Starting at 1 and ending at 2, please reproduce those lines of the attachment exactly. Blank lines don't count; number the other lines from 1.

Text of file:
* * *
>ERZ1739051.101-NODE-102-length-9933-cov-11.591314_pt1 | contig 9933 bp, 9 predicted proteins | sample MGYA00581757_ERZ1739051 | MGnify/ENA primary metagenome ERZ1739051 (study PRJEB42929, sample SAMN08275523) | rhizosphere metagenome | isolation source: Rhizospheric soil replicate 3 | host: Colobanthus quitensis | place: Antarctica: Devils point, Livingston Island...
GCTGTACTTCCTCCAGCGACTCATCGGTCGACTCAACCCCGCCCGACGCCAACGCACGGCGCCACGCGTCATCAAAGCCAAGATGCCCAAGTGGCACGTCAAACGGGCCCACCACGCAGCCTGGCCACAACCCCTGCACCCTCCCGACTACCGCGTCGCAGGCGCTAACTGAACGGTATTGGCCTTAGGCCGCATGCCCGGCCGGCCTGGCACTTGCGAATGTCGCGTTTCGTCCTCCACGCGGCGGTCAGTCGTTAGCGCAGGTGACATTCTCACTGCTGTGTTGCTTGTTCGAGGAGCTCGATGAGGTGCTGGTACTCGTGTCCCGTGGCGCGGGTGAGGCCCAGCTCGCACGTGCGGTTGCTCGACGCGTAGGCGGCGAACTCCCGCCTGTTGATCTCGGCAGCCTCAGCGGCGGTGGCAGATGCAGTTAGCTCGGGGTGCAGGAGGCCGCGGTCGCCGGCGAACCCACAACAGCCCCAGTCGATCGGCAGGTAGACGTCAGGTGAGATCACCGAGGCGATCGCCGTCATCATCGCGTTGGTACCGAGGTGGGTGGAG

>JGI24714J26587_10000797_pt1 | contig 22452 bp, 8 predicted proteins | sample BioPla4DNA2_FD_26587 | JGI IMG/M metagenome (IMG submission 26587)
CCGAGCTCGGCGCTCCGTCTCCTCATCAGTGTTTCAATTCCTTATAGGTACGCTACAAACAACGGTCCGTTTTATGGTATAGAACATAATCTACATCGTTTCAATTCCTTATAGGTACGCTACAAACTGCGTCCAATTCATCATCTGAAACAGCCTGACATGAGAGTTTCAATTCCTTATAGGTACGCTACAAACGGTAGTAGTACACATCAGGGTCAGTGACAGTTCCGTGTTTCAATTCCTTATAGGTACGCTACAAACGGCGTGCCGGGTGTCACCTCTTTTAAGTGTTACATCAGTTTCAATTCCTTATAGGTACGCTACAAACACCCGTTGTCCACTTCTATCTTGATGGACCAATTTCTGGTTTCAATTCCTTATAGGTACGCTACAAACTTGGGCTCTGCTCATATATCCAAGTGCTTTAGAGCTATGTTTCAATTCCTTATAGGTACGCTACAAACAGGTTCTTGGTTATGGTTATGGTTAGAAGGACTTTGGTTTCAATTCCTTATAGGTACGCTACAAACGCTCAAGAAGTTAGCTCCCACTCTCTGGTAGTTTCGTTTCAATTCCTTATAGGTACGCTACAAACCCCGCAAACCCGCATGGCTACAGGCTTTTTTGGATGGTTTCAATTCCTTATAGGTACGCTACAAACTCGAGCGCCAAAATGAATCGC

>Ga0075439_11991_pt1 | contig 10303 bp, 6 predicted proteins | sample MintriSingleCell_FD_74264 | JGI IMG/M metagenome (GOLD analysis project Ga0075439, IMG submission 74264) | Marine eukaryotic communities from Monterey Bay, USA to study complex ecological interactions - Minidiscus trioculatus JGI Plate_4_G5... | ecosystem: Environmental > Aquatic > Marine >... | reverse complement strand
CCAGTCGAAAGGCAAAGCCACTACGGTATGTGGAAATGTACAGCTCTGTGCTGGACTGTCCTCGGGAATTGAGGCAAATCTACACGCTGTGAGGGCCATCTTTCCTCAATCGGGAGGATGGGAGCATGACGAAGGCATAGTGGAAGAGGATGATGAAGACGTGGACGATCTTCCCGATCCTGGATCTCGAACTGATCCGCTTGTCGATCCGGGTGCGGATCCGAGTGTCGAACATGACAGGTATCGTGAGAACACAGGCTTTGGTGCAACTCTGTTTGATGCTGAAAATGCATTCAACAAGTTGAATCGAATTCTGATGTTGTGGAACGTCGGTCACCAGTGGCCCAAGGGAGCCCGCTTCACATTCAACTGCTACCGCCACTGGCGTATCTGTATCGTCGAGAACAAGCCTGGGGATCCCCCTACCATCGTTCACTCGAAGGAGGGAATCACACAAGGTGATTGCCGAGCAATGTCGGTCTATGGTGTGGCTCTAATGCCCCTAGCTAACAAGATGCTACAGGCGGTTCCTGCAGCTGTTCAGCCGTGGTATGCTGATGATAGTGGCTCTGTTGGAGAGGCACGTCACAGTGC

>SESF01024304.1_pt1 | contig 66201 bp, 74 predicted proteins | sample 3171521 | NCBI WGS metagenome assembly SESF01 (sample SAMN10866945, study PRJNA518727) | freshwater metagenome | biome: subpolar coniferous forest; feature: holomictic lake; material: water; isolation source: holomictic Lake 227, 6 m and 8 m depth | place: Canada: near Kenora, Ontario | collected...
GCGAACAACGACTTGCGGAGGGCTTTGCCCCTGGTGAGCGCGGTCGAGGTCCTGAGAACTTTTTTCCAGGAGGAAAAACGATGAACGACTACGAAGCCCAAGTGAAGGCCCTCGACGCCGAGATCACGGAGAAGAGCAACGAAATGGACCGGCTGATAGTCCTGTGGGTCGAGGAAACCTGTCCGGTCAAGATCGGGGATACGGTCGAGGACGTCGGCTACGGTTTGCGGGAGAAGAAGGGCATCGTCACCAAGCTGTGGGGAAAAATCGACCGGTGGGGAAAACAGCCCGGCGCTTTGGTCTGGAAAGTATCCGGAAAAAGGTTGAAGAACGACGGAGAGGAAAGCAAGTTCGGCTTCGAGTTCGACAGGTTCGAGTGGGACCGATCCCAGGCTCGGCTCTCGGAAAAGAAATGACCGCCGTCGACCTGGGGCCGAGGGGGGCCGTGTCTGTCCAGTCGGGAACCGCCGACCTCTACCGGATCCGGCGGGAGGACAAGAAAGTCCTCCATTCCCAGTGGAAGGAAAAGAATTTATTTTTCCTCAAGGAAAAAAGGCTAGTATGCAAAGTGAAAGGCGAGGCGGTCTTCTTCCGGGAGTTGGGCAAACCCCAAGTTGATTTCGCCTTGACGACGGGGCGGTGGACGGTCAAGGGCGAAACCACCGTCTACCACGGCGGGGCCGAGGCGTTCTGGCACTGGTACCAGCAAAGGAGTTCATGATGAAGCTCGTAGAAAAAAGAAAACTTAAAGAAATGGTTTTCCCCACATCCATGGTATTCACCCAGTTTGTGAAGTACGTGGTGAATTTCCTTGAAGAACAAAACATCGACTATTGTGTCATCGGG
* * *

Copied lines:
>ERZ1739051.101-NODE-102-length-9933-cov-11.591314_pt1 | contig 9933 bp, 9 predicted proteins | sample MGYA00581757_ERZ1739051 | MGnify/ENA primary metagenome ERZ1739051 (study PRJEB42929, sample SAMN08275523) | rhizosphere metagenome | isolation source: Rhizospheric soil replicate 3 | host: Colobanthus quitensis | place: Antarctica: Devils point, Livingston Island...
GCTGTACTTCCTCCAGCGACTCATCGGTCGACTCAACCCCGCCCGACGCCAACGCACGGCGCCACGCGTCATCAAAGCCAAGATGCCCAAGTGGCACGTCAAACGGGCCCACCACGCAGCCTGGCCACAACCCCTGCACCCTCCCGACTACCGCGTCGCAGGCGCTAACTGAACGGTATTGGCCTTAGGCCGCATGCCCGGCCGGCCTGGCACTTGCGAATGTCGCGTTTCGTCCTCCACGCGGCGGTCAGTCGTTAGCGCAGGTGACATTCTCACTGCTGTGTTGCTTGTTCGAGGAGCTCGATGAGGTGCTGGTACTCGTGTCCCGTGGCGCGGGTGAGGCCCAGCTCGCACGTGCGGTTGCTCGACGCGTAGGCGGCGAACTCCCGCCTGTTGATCTCGGCAGCCTCAGCGGCGGTGGCAGATGCAGTTAGCTCGGGGTGCAGGAGGCCGCGGTCGCCGGCGAACCCACAACAGCCCCAGTCGATCGGCAGGTAGACGTCAGGTGAGATCACCGAGGCGATCGCCGTCATCATCGCGTTGGTACCGAGGTGGGTGGAG